Eight GCM simulations under two RCP scenarios are used in this study for the projection of IDF curves with related uncertainties. In future, different ensembles of GCMs can be used to verify the results obtained in the present study. Projections of IDF curves for other RCPs can be generated to show any variation in the uncertainty range.

## Author Contributions

M.N., and T.I. conceived and designed this study; S.S. analyzed the data, M.N., S.S., J.H.S. and E.-S.C. wrote the paper.

## Funding

This research was funded by the SeoulTech (Seoul National University of Science and Technology).

## Conflicts of Interest

The authors declare no conflict of interest.

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**Figure 1.**Location of the selected rain gauges on the map of peninsular Malaysia. The number in circle represents the station name and ID, as shown on the right side in figure.

**Figure 3.**Historical IDF curves developed using GEV-MLE for observed (gauged) rainfall data (1971–2005) at a station located in Kedah.

**Figure 5.**Comparison of observed hourly maximum rainfall and observed daily rainfall disaggregated to hourly maximum rainfall using ANN approach at station Kedah for (

**a**) BCC-CSM 1.1 for 1 h (

**b**) HadGEM2-ES for 3 h (

**c**) Nor-ESM-M for 12 h and (

**d**) CCSM4 for 72 h.

**Figure 6.**The IDF curves developed for station Kedah using GCMs simulated historical rainfall data (1971–2005).

**Figure 7.**The IDF curves developed for station Kedah using GCMs projected rainfall data (2006–2099).

**Figure 8.**Model Correction Factors (MCFs) for modelled rainfall intensities fitted into a polynomial equation for BCC-CSM1.1 for RCP 4.5 at Kedah.

**Figure 9.**Box plot showing the uncertainty in rainfall intensities for different rainfall durations and return periods (2, 5 and 10 years) at station Kedah under RCP 4.5 and RCP 8.5.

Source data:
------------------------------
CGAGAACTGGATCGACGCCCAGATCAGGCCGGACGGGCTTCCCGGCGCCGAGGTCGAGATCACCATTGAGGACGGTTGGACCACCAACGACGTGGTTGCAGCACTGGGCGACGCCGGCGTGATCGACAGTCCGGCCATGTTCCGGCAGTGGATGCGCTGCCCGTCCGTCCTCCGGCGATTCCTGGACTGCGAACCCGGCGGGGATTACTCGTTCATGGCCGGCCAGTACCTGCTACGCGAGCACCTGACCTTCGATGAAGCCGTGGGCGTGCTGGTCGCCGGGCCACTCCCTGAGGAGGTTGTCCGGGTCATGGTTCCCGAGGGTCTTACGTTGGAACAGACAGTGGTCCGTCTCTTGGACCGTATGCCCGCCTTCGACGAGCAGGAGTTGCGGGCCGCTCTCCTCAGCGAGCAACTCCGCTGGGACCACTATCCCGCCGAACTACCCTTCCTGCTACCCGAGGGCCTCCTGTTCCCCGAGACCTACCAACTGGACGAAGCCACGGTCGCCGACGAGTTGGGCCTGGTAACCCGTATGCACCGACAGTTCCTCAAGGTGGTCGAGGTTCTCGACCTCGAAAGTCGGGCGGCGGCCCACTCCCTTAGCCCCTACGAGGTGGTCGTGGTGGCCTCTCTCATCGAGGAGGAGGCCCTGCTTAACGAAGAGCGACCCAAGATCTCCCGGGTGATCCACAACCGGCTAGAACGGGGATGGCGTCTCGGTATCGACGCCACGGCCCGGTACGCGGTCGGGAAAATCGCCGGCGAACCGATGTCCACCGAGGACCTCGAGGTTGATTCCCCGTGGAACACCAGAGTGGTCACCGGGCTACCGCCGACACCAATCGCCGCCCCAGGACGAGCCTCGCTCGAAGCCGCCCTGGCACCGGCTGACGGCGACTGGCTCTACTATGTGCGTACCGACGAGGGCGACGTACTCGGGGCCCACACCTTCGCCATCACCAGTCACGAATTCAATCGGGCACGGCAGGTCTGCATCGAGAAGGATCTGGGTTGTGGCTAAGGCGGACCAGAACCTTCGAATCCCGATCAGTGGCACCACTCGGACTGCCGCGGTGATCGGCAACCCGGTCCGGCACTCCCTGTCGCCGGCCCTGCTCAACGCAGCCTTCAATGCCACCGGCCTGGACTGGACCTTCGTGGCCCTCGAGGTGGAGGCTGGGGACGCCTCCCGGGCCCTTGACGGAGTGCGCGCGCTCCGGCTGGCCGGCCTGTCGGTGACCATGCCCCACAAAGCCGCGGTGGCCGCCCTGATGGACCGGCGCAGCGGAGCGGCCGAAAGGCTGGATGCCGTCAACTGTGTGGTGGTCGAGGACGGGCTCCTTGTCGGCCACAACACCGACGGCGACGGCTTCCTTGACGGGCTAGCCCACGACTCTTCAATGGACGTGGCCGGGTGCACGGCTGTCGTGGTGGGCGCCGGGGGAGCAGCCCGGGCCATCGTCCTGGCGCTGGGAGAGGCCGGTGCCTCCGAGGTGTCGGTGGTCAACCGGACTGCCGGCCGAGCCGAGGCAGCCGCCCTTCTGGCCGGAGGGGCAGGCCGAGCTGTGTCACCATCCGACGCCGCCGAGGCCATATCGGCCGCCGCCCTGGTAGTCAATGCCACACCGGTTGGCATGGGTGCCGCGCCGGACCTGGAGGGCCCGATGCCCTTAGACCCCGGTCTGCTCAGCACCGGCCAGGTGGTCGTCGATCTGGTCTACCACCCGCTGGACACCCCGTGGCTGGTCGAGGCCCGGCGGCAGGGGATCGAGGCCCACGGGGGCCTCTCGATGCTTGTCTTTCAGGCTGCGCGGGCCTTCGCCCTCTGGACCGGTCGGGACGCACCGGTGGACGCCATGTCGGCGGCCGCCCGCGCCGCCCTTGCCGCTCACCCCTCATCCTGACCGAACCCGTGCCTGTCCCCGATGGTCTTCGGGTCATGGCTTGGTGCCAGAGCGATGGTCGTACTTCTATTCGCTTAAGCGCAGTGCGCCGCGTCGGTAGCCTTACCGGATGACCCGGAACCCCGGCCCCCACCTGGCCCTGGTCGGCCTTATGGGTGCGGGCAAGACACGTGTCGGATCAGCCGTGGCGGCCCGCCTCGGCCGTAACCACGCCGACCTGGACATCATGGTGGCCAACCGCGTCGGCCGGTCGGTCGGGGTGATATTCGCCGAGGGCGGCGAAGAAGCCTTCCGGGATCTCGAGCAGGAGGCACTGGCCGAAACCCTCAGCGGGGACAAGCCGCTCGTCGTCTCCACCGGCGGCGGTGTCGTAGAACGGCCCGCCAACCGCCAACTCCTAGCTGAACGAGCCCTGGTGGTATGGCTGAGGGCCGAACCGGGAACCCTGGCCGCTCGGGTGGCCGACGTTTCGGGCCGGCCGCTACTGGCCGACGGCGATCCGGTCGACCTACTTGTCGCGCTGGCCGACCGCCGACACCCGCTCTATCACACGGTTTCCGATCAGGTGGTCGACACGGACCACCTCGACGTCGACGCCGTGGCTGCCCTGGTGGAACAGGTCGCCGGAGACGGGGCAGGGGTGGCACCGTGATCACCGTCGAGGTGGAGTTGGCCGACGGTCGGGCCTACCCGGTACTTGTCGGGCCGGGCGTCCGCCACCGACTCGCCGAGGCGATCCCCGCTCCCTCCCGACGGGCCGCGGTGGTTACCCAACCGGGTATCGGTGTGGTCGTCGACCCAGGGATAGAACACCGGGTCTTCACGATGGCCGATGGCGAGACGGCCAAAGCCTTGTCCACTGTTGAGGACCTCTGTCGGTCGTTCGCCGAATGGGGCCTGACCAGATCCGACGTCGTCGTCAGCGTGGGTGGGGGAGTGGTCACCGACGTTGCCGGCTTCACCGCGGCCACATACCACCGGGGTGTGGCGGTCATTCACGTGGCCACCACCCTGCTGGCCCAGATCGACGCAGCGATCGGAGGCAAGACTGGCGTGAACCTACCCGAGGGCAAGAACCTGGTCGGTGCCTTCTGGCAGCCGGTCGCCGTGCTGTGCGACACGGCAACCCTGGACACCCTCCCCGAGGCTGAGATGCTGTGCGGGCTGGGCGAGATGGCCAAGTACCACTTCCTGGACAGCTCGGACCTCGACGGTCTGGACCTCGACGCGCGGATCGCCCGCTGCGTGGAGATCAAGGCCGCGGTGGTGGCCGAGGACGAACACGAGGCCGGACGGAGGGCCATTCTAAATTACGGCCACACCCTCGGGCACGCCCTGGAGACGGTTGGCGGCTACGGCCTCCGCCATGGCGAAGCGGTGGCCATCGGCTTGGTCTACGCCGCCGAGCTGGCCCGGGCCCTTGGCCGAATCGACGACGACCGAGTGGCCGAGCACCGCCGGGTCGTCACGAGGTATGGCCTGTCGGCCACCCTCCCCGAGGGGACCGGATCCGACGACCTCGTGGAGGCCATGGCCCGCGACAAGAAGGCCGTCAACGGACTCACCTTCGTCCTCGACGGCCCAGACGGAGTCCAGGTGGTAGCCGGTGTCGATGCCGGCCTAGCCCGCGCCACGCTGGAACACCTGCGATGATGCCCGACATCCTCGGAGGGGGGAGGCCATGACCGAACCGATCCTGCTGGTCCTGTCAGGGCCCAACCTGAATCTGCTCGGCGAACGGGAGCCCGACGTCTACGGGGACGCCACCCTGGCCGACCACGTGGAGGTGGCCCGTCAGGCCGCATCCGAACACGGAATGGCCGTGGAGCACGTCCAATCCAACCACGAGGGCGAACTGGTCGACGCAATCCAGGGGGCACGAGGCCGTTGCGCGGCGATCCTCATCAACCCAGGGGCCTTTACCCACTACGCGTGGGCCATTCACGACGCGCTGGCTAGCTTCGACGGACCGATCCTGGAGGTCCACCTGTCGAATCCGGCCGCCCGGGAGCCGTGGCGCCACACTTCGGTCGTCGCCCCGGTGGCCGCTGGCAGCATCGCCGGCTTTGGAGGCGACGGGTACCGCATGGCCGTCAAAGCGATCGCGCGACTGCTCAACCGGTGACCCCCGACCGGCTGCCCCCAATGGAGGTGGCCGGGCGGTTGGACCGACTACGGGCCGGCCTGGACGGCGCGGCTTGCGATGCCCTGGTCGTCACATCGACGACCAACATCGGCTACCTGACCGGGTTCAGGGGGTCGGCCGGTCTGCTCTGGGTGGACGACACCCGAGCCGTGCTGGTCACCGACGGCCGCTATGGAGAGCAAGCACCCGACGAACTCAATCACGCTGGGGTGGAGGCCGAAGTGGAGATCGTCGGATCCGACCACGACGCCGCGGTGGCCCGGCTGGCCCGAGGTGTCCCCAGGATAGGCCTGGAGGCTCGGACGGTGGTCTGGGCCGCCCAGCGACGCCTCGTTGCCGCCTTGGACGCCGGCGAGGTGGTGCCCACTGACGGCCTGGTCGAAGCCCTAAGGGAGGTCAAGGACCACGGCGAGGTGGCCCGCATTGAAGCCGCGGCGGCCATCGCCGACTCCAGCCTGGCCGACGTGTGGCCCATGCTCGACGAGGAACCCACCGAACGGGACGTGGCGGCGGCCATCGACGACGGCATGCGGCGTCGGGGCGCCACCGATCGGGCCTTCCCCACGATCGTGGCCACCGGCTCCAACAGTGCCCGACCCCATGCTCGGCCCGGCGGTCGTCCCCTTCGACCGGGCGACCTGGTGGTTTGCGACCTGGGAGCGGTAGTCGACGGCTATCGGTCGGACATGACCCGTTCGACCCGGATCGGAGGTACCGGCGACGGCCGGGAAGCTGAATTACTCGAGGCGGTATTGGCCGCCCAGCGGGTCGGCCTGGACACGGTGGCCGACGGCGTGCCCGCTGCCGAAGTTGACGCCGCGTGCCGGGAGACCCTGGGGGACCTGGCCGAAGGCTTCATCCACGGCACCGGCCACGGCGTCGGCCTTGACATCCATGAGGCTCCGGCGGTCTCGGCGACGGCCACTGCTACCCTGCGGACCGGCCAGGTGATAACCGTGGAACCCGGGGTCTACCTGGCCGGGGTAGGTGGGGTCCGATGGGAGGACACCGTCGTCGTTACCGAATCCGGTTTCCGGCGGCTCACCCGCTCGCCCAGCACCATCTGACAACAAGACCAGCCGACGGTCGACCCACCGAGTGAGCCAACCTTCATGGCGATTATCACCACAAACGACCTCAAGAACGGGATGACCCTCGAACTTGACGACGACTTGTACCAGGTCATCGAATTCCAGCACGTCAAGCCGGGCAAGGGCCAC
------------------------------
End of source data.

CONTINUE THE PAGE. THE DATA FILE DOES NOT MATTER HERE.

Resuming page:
Centre(s) | Model | Resolution (Lat × Long) |
---|---|---|

Beijing Climate Center China | BCC-CSM1.1 | 2.8° × 2.8° |

Commonwealth Scientific and Industrial Research Organization/Queensland Climate Change Centre of Excellence Australia | CSIRO-Mk3.6.0 | 1.8° × 1.8° |

Institut Pierre Simon Laplace France | IPSL-CM5A-MR | 1.25° × 2.5° |

Atmosphere and Ocean Research Institute (The University of Tokyo), National Institute for Environmental Studies, and Japan Agency for Marine-Earth Science and Technology, Japan | MIROC-ESM | 2.8° × 2.8° |

Met Office Hadley Centre UK | HadGEM2-ES | 1.25° × 1.875° |

Meteorological Research Institute Japan | MRI-CGCM3 | 1.12° × 1.125° |

National Center for Atmospheric Research USA | CCSM4 | 0.94° ×1.25° |

Bjerknes Centre for Climate Research, Norwegian Meteorological Institute, Norway | NorESM1-M | 1.90° × 2.5° |

Functions | Equations | Parameters |
---|---|---|

GEV | $f\left(x\right)=\{\begin{array}{cc}\frac{1}{\sigma}exp(-{(1+kz)}^{-1/k}){(1+kz)}^{-1-1/k}& k\ne 0\\ \frac{1}{\sigma}\mathrm{exp}(-z-\mathrm{exp}(-z))& k=0\end{array}$ | where, $z=\frac{x-\mu}{\sigma}$ and k = shape parameter μ = location parameter σ = scale parameter |

Exponential | $f\left(x\right)=\{\begin{array}{cc}\lambda exp(-\lambda x)& x\ge 0\\ 0& x<0\end{array}$ | |

GP | $f\left(x\right)=\{\begin{array}{cc}\frac{1}{\sigma}{(1+kz)}^{-1-1/k}& k\ne 0\\ \frac{1}{\sigma}exp(-z)& k=0\end{array}$ | |

Gumbel | $f\left(x\right)=\frac{1}{\sigma}exp(-z-exp(-z))$ |

Estimators | Functions (PDFs) | Durations (Hour) | ||||||
---|---|---|---|---|---|---|---|---|

1 h | 3 h | 6 h | 12 h | 24 h | 48 h | 72 h | ||